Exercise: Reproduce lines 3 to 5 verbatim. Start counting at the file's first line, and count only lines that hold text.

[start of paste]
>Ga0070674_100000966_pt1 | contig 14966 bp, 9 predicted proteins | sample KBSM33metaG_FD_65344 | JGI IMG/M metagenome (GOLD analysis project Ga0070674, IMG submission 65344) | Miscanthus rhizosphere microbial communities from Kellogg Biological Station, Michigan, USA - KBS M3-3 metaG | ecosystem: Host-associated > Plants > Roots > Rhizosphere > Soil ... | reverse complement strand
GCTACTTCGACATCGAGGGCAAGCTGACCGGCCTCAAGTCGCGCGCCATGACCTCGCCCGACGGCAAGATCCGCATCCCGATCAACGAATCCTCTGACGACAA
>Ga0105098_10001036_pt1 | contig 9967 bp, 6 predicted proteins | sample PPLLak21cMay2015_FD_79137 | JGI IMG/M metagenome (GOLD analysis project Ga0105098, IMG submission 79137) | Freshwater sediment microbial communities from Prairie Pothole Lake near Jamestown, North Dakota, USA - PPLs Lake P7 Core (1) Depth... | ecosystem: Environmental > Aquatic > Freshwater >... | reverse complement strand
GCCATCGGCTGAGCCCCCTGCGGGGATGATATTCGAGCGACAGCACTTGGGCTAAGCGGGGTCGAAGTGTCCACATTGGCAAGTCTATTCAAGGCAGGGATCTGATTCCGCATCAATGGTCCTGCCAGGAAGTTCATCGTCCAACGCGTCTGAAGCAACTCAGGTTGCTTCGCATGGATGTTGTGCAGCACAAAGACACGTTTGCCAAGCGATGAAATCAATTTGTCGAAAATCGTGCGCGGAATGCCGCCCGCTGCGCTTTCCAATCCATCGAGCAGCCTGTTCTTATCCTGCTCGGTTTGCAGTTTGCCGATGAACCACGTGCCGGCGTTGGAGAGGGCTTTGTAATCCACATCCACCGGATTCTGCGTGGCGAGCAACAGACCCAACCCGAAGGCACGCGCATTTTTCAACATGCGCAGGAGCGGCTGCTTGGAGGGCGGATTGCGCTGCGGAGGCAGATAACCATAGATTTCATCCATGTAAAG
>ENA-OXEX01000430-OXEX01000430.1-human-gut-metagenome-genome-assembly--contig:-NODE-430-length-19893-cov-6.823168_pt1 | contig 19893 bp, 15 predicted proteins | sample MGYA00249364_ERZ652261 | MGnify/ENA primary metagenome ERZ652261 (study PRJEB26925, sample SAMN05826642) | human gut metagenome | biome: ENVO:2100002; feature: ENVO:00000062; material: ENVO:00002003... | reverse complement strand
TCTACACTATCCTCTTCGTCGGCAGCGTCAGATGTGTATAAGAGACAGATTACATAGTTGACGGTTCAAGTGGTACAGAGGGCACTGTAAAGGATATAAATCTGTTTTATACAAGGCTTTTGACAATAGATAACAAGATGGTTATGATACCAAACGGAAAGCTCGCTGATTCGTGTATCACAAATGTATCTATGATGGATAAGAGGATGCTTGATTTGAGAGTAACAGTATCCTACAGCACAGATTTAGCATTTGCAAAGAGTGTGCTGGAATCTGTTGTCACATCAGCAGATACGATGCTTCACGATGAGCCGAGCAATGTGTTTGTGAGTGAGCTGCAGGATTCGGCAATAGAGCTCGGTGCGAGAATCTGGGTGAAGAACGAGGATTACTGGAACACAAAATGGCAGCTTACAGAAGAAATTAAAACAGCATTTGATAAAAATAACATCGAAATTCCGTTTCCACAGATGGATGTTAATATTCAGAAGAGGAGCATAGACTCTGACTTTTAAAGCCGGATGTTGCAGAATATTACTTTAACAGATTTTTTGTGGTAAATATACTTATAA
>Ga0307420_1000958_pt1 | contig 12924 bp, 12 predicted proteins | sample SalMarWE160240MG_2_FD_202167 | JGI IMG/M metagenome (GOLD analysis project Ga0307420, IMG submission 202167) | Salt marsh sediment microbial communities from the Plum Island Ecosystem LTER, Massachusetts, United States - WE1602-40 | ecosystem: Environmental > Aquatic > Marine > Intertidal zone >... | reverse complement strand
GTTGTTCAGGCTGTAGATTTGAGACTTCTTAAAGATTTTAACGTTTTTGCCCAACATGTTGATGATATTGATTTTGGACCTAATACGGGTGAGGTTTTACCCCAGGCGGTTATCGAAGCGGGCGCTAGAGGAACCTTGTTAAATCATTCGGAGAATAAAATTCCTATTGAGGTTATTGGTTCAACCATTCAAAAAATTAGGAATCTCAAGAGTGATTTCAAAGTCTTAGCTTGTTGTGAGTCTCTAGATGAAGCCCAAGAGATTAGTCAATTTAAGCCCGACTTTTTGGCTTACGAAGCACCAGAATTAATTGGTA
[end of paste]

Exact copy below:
>Ga0105098_10001036_pt1 | contig 9967 bp, 6 predicted proteins | sample PPLLak21cMay2015_FD_79137 | JGI IMG/M metagenome (GOLD analysis project Ga0105098, IMG submission 79137) | Freshwater sediment microbial communities from Prairie Pothole Lake near Jamestown, North Dakota, USA - PPLs Lake P7 Core (1) Depth... | ecosystem: Environmental > Aquatic > Freshwater >... | reverse complement strand
GCCATCGGCTGAGCCCCCTGCGGGGATGATATTCGAGCGACAGCACTTGGGCTAAGCGGGGTCGAAGTGTCCACATTGGCAAGTCTATTCAAGGCAGGGATCTGATTCCGCATCAATGGTCCTGCCAGGAAGTTCATCGTCCAACGCGTCTGAAGCAACTCAGGTTGCTTCGCATGGATGTTGTGCAGCACAAAGACACGTTTGCCAAGCGATGAAATCAATTTGTCGAAAATCGTGCGCGGAATGCCGCCCGCTGCGCTTTCCAATCCATCGAGCAGCCTGTTCTTATCCTGCTCGGTTTGCAGTTTGCCGATGAACCACGTGCCGGCGTTGGAGAGGGCTTTGTAATCCACATCCACCGGATTCTGCGTGGCGAGCAACAGACCCAACCCGAAGGCACGCGCATTTTTCAACATGCGCAGGAGCGGCTGCTTGGAGGGCGGATTGCGCTGCGGAGGCAGATAACCATAGATTTCATCCATGTAAAG
>ENA-OXEX01000430-OXEX01000430.1-human-gut-metagenome-genome-assembly--contig:-NODE-430-length-19893-cov-6.823168_pt1 | contig 19893 bp, 15 predicted proteins | sample MGYA00249364_ERZ652261 | MGnify/ENA primary metagenome ERZ652261 (study PRJEB26925, sample SAMN05826642) | human gut metagenome | biome: ENVO:2100002; feature: ENVO:00000062; material: ENVO:00002003... | reverse complement strand